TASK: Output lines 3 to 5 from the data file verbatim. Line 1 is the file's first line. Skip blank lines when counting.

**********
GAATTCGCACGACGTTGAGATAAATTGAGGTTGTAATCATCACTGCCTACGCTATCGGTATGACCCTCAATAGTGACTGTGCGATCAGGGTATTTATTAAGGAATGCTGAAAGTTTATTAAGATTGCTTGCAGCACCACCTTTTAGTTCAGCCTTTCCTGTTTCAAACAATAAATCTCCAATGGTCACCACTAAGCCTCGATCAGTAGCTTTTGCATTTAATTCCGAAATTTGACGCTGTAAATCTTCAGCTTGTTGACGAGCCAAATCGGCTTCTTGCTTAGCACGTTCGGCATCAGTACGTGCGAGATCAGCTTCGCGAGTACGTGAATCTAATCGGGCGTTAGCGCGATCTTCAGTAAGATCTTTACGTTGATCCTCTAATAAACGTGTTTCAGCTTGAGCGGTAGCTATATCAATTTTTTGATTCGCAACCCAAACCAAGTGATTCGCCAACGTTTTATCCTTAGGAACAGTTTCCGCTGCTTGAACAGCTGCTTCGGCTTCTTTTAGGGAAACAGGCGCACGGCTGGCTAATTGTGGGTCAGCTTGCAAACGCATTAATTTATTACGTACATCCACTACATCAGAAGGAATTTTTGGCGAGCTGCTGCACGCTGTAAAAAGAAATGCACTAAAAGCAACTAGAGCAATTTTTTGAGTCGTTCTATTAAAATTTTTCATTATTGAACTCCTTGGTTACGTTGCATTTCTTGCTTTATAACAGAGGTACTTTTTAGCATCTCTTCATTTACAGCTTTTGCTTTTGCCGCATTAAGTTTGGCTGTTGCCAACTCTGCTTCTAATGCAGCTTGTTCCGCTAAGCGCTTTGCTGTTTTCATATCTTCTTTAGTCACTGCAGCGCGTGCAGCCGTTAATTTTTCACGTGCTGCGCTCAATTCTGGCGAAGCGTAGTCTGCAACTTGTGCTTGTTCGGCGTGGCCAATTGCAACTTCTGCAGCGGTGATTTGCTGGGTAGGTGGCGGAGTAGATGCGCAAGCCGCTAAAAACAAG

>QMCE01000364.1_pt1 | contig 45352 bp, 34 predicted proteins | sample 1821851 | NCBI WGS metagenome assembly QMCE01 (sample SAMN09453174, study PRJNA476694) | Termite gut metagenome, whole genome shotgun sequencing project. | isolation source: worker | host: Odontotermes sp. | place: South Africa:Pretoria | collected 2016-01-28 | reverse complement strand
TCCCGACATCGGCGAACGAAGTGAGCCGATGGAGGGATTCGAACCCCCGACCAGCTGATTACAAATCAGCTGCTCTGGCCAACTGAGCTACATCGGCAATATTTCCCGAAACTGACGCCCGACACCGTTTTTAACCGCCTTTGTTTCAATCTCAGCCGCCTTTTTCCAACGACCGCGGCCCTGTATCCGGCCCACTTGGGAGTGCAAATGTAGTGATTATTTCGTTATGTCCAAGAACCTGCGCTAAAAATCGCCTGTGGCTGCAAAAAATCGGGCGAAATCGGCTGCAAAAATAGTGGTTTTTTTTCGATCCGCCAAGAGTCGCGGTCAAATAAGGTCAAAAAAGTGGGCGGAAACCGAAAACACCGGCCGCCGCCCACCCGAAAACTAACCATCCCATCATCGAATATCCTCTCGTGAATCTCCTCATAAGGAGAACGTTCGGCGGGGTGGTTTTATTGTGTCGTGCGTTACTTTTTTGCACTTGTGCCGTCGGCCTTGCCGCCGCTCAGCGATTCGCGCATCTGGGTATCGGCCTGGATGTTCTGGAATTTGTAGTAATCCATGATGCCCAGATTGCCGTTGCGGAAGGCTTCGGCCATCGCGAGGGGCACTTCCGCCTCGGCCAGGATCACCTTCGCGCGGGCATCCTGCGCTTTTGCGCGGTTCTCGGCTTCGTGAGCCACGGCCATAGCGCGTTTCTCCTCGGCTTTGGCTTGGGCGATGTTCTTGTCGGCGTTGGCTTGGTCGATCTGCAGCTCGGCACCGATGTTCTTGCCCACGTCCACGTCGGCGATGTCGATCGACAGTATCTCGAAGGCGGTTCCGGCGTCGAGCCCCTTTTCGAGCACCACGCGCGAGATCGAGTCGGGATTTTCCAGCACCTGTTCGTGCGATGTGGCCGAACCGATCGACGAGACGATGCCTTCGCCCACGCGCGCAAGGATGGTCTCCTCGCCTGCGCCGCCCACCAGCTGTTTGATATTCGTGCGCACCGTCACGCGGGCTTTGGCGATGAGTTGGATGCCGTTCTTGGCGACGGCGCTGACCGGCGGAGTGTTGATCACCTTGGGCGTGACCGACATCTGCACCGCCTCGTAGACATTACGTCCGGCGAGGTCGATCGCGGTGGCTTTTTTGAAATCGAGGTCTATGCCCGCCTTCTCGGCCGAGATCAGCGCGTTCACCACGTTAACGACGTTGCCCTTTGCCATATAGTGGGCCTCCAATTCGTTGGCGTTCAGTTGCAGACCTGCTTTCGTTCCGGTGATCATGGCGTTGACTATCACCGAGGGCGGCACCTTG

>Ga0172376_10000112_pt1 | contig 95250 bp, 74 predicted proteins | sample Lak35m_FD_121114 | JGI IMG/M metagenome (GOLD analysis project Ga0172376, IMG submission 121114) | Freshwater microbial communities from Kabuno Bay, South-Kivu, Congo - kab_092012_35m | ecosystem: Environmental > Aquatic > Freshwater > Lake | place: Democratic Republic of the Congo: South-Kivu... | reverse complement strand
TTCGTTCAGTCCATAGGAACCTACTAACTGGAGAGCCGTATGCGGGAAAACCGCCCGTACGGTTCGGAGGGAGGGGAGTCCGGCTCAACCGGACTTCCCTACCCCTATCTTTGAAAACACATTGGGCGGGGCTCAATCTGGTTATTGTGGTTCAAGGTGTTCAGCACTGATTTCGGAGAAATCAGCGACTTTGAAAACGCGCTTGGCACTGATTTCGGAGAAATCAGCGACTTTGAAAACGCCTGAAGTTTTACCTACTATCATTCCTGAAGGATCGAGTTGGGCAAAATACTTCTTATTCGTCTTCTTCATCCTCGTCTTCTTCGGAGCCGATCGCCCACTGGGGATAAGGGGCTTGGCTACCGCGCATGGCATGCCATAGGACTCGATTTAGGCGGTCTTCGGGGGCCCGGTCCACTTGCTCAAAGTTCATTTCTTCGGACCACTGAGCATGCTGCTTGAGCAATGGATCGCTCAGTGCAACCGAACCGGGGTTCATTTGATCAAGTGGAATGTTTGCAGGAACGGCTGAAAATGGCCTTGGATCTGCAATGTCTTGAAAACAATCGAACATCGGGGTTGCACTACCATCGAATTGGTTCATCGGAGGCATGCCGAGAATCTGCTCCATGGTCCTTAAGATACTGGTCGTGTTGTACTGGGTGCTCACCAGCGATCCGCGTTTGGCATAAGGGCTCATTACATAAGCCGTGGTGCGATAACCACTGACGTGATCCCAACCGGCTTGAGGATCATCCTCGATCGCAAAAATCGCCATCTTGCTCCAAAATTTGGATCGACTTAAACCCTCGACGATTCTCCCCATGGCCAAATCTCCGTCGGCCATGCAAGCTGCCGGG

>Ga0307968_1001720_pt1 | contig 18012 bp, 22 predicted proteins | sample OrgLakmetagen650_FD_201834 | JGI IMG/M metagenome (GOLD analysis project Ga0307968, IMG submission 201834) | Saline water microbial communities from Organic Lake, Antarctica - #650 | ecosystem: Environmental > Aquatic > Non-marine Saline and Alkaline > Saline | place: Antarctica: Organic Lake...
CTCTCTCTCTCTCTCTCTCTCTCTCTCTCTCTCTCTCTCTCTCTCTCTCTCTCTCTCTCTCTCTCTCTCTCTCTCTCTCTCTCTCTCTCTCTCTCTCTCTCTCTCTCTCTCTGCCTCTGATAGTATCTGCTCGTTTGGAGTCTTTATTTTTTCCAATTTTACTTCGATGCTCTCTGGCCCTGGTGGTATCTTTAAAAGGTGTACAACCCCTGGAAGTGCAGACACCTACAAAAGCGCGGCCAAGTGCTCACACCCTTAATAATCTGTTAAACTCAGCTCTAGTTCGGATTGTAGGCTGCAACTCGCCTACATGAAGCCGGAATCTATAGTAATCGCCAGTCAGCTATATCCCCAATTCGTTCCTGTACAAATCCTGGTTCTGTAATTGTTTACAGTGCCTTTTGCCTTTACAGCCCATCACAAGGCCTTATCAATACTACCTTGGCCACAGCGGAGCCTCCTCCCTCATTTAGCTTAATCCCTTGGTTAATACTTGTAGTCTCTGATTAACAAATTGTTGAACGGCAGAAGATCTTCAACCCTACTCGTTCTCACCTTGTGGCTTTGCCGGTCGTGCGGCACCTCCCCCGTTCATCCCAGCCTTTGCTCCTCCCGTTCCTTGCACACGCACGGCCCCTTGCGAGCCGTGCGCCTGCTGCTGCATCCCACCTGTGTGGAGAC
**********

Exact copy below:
TCCCGACATCGGCGAACGAAGTGAGCCGATGGAGGGATTCGAACCCCCGACCAGCTGATTACAAATCAGCTGCTCTGGCCAACTGAGCTACATCGGCAATATTTCCCGAAACTGACGCCCGACACCGTTTTTAACCGCCTTTGTTTCAATCTCAGCCGCCTTTTTCCAACGACCGCGGCCCTGTATCCGGCCCACTTGGGAGTGCAAATGTAGTGATTATTTCGTTATGTCCAAGAACCTGCGCTAAAAATCGCCTGTGGCTGCAAAAAATCGGGCGAAATCGGCTGCAAAAATAGTGGTTTTTTTTCGATCCGCCAAGAGTCGCGGTCAAATAAGGTCAAAAAAGTGGGCGGAAACCGAAAACACCGGCCGCCGCCCACCCGAAAACTAACCATCCCATCATCGAATATCCTCTCGTGAATCTCCTCATAAGGAGAACGTTCGGCGGGGTGGTTTTATTGTGTCGTGCGTTACTTTTTTGCACTTGTGCCGTCGGCCTTGCCGCCGCTCAGCGATTCGCGCATCTGGGTATCGGCCTGGATGTTCTGGAATTTGTAGTAATCCATGATGCCCAGATTGCCGTTGCGGAAGGCTTCGGCCATCGCGAGGGGCACTTCCGCCTCGGCCAGGATCACCTTCGCGCGGGCATCCTGCGCTTTTGCGCGGTTCTCGGCTTCGTGAGCCACGGCCATAGCGCGTTTCTCCTCGGCTTTGGCTTGGGCGATGTTCTTGTCGGCGTTGGCTTGGTCGATCTGCAGCTCGGCACCGATGTTCTTGCCCACGTCCACGTCGGCGATGTCGATCGACAGTATCTCGAAGGCGGTTCCGGCGTCGAGCCCCTTTTCGAGCACCACGCGCGAGATCGAGTCGGGATTTTCCAGCACCTGTTCGTGCGATGTGGCCGAACCGATCGACGAGACGATGCCTTCGCCCACGCGCGCAAGGATGGTCTCCTCGCCTGCGCCGCCCACCAGCTGTTTGATATTCGTGCGCACCGTCACGCGGGCTTTGGCGATGAGTTGGATGCCGTTCTTGGCGACGGCGCTGACCGGCGGAGTGTTGATCACCTTGGGCGTGACCGACATCTGCACCGCCTCGTAGACATTACGTCCGGCGAGGTCGATCGCGGTGGCTTTTTTGAAATCGAGGTCTATGCCCGCCTTCTCGGCCGAGATCAGCGCGTTCACCACGTTAACGACGTTGCCCTTTGCCATATAGTGGGCCTCCAATTCGTTGGCGTTCAGTTGCAGACCTGCTTTCGTTCCGGTGATCATGGCGTTGACTATCACCGAGGGCGGCACCTTG

>Ga0172376_10000112_pt1 | contig 95250 bp, 74 predicted proteins | sample Lak35m_FD_121114 | JGI IMG/M metagenome (GOLD analysis project Ga0172376, IMG submission 121114) | Freshwater microbial communities from Kabuno Bay, South-Kivu, Congo - kab_092012_35m | ecosystem: Environmental > Aquatic > Freshwater > Lake | place: Democratic Republic of the Congo: South-Kivu... | reverse complement strand
TTCGTTCAGTCCATAGGAACCTACTAACTGGAGAGCCGTATGCGGGAAAACCGCCCGTACGGTTCGGAGGGAGGGGAGTCCGGCTCAACCGGACTTCCCTACCCCTATCTTTGAAAACACATTGGGCGGGGCTCAATCTGGTTATTGTGGTTCAAGGTGTTCAGCACTGATTTCGGAGAAATCAGCGACTTTGAAAACGCGCTTGGCACTGATTTCGGAGAAATCAGCGACTTTGAAAACGCCTGAAGTTTTACCTACTATCATTCCTGAAGGATCGAGTTGGGCAAAATACTTCTTATTCGTCTTCTTCATCCTCGTCTTCTTCGGAGCCGATCGCCCACTGGGGATAAGGGGCTTGGCTACCGCGCATGGCATGCCATAGGACTCGATTTAGGCGGTCTTCGGGGGCCCGGTCCACTTGCTCAAAGTTCATTTCTTCGGACCACTGAGCATGCTGCTTGAGCAATGGATCGCTCAGTGCAACCGAACCGGGGTTCATTTGATCAAGTGGAATGTTTGCAGGAACGGCTGAAAATGGCCTTGGATCTGCAATGTCTTGAAAACAATCGAACATCGGGGTTGCACTACCATCGAATTGGTTCATCGGAGGCATGCCGAGAATCTGCTCCATGGTCCTTAAGATACTGGTCGTGTTGTACTGGGTGCTCACCAGCGATCCGCGTTTGGCATAAGGGCTCATTACATAAGCCGTGGTGCGATAACCACTGACGTGATCCCAACCGGCTTGAGGATCATCCTCGATCGCAAAAATCGCCATCTTGCTCCAAAATTTGGATCGACTTAAACCCTCGACGATTCTCCCCATGGCCAAATCTCCGTCGGCCATGCAAGCTGCCGGG